Bring on the beats

Posted: July 28, 2014 in writing
Tags: , , , , , ,

For a writer, I can be terrible at thinking about the purpose of my words.

I realised this as I was helping everwalker with some editing last week, looking for ways to make one of her scenes punchier. All my suggestions were about taking things out rather than adding them in, because I’m that sort of editor as well as that sort of writer. There’s always a conscious element to the choices I make in that process, but for the first time another part of the process, one that had previously been happening subconsciously, came to the fore.

Not the sort of punch we were after. And please, not the face!

Not the sort of punch we were after. And please, not the face!

I realised that I was thinking about what each sentence did in the reading experience. Not just what information it conveyed, but what it represented as a function in the scene. What changes in this sentence? What emotional impact does it have?

Several sentences in a row can convey different descriptive information while all serving the same function, for example telling you that a character is tense. In a slow scene that’s fine, it adds vividness, but once the pace picks up you really just need to convey that tension and quickly move on.

I’ve never read my own work in quite such a functional way before, but something has clearly clicked in my brain. I expect it will make my writing and editing better, as well as giving me a new perspective as a reader.

* * *

Quick update on the e-book. It’s been delayed by a mixture of other deadlines and technical failure on my part. I wanted to get a mailing list set up before I publish, so that I can direct readers there from my books. But two days after switching domains to andrewknighton.com I discovered that I’d done that in the only way that didn’t let me embed a signup link. Curse my mildly inadequate research!

I then put off solving this for a while, because mailing lists and internet domains are slightly outside my comfort zone. And when I came back to it yesterday I realised that it wasn’t a big problem – I could have a signup page over on Mailchimp and a page here to direct to that.

So yes, I failed at the internet, but at least now I have a mailing list. And if you’d like to receive updates when I have a new story out, as well as occasional free stories and offers on the books I will soon start to release, then please go and sign up.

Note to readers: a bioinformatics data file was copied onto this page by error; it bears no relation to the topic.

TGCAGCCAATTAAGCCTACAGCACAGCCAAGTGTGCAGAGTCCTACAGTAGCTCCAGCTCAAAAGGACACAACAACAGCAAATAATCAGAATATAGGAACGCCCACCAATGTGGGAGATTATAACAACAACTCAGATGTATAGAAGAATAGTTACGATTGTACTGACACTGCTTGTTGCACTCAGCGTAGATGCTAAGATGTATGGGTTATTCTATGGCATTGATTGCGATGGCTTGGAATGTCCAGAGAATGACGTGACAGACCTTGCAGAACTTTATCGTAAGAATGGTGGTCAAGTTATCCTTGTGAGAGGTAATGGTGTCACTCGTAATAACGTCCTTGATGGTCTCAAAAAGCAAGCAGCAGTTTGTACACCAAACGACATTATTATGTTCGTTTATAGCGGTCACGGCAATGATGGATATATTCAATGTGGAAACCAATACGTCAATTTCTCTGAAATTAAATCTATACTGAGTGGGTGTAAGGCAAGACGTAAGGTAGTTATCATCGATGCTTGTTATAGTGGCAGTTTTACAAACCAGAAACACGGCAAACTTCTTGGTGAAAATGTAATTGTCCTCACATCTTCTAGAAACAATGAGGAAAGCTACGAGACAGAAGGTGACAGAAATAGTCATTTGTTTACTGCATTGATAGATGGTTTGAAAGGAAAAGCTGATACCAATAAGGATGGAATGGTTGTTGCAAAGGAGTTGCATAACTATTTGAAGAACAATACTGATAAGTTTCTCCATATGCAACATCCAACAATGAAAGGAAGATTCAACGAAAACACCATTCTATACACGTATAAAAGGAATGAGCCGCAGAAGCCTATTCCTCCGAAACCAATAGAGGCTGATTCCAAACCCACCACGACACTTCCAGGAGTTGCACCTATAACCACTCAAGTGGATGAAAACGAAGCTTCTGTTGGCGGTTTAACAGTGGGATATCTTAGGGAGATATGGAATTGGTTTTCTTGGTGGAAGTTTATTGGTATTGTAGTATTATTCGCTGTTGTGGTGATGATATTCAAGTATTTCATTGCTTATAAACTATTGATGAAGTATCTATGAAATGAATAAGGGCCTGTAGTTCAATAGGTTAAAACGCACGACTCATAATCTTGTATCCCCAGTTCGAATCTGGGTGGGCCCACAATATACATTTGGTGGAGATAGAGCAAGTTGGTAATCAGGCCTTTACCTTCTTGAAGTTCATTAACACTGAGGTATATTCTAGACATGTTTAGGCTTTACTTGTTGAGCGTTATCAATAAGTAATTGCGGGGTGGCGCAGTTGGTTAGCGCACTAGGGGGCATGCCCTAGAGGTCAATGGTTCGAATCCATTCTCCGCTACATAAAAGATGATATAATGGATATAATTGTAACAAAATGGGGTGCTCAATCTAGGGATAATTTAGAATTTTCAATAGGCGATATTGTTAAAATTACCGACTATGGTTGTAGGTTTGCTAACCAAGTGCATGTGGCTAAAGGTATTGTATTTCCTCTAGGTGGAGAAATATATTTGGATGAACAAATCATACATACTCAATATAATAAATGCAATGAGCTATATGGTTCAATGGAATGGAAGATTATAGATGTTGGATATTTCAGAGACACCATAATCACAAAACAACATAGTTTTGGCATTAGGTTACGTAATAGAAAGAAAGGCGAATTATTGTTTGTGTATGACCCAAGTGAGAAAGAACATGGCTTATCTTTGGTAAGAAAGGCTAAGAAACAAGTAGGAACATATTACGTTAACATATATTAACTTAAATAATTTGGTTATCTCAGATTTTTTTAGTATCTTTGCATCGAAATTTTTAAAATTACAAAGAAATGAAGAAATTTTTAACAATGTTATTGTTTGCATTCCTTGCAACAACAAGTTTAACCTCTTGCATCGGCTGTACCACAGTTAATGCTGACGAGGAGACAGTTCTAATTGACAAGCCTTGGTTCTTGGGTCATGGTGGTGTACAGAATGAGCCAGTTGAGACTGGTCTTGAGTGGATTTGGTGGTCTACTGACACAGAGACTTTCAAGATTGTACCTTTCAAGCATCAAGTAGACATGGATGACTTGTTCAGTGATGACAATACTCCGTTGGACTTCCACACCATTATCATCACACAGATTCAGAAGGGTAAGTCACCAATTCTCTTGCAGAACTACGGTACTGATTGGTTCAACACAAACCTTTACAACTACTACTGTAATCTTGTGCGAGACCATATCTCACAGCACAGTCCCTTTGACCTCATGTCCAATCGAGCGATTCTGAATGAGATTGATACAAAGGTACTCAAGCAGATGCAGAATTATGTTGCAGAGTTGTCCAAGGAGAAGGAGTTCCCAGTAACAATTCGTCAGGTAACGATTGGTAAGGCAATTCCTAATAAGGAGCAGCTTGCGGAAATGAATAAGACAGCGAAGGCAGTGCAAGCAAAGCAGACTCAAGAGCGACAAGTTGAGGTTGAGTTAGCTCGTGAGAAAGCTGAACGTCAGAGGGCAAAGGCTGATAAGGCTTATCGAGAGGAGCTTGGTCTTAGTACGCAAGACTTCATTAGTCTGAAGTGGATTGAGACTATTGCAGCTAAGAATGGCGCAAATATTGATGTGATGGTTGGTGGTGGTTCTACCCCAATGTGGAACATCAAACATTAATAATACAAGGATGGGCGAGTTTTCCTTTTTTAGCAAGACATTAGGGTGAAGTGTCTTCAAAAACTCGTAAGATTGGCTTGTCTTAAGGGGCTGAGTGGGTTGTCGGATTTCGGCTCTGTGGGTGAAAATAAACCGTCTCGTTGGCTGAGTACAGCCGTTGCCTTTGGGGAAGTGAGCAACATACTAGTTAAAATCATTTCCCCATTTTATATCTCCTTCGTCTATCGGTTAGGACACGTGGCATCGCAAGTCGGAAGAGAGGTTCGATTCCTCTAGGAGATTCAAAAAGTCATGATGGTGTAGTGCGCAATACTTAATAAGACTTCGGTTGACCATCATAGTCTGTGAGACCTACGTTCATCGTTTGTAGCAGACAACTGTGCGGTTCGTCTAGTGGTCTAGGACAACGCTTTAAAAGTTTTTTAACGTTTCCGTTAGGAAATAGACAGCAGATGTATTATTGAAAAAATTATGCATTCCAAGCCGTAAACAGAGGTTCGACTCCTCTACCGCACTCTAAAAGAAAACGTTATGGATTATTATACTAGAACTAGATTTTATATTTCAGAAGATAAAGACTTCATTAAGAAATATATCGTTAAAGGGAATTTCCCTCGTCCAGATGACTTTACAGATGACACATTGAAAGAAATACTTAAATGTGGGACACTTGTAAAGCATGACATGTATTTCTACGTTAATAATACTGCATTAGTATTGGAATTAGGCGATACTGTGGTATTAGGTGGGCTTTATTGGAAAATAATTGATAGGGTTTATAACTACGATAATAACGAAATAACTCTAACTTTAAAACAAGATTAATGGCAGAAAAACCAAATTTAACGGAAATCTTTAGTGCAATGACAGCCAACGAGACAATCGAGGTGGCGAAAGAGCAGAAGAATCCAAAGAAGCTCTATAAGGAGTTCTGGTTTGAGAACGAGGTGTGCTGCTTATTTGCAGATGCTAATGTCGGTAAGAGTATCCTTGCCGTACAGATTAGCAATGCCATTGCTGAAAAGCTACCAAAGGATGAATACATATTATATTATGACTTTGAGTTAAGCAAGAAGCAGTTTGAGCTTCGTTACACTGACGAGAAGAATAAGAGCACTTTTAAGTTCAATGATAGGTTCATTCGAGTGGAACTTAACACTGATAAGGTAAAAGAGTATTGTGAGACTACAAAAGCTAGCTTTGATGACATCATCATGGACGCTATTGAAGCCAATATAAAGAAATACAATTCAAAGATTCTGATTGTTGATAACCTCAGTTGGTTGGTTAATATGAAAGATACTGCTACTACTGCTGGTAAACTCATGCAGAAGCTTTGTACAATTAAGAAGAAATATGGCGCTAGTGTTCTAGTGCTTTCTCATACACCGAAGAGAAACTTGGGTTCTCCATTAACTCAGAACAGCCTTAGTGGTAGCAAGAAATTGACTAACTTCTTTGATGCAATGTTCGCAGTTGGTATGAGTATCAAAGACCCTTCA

Image by bark via Flickr creative commons.

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Comments
  1. If you’d like, I’m happy to help with the ebook. It’s well within my comfort zone, and I’ve had plenty of practice 🙂

    Also, if you don’t mind, I’d really like to see if I could help with the mailing list. It’d be good to have the link at the top of the page go straight to the sign up form, whether that’s here or at MailChimp.

    • I’m more than happy to have the help!
      I think I’ve worked out the book formatting now – after some setbacks, it’s mostly now a matter of de-formatting old documents and putting them into a Scrivener file for compiling. But managing a direct link to the mailing list sounds like a good idea. I’ve read in several places that the Mailchimp widget doesn’t work on blogs that are hosted by WordPress (that’s the bit I discovered two days too late) – do you know if there’s a way around this? Or how easy it is to shift away from WordPress hosting having just bought into it?
      I haven’t tried creating a direct link to the Mailchimp page – just didn’t occur to me for some reason – will see if I can find a straightforward way to do that.

      • Sometimes I forget that most people aren’t as geeky as me 😦

        I don’t use Scrivener, so if you’re just exporting from there, I might not be able to help with that after all :/ I use Sigil or the Calibre editor to directly edit my ePub files.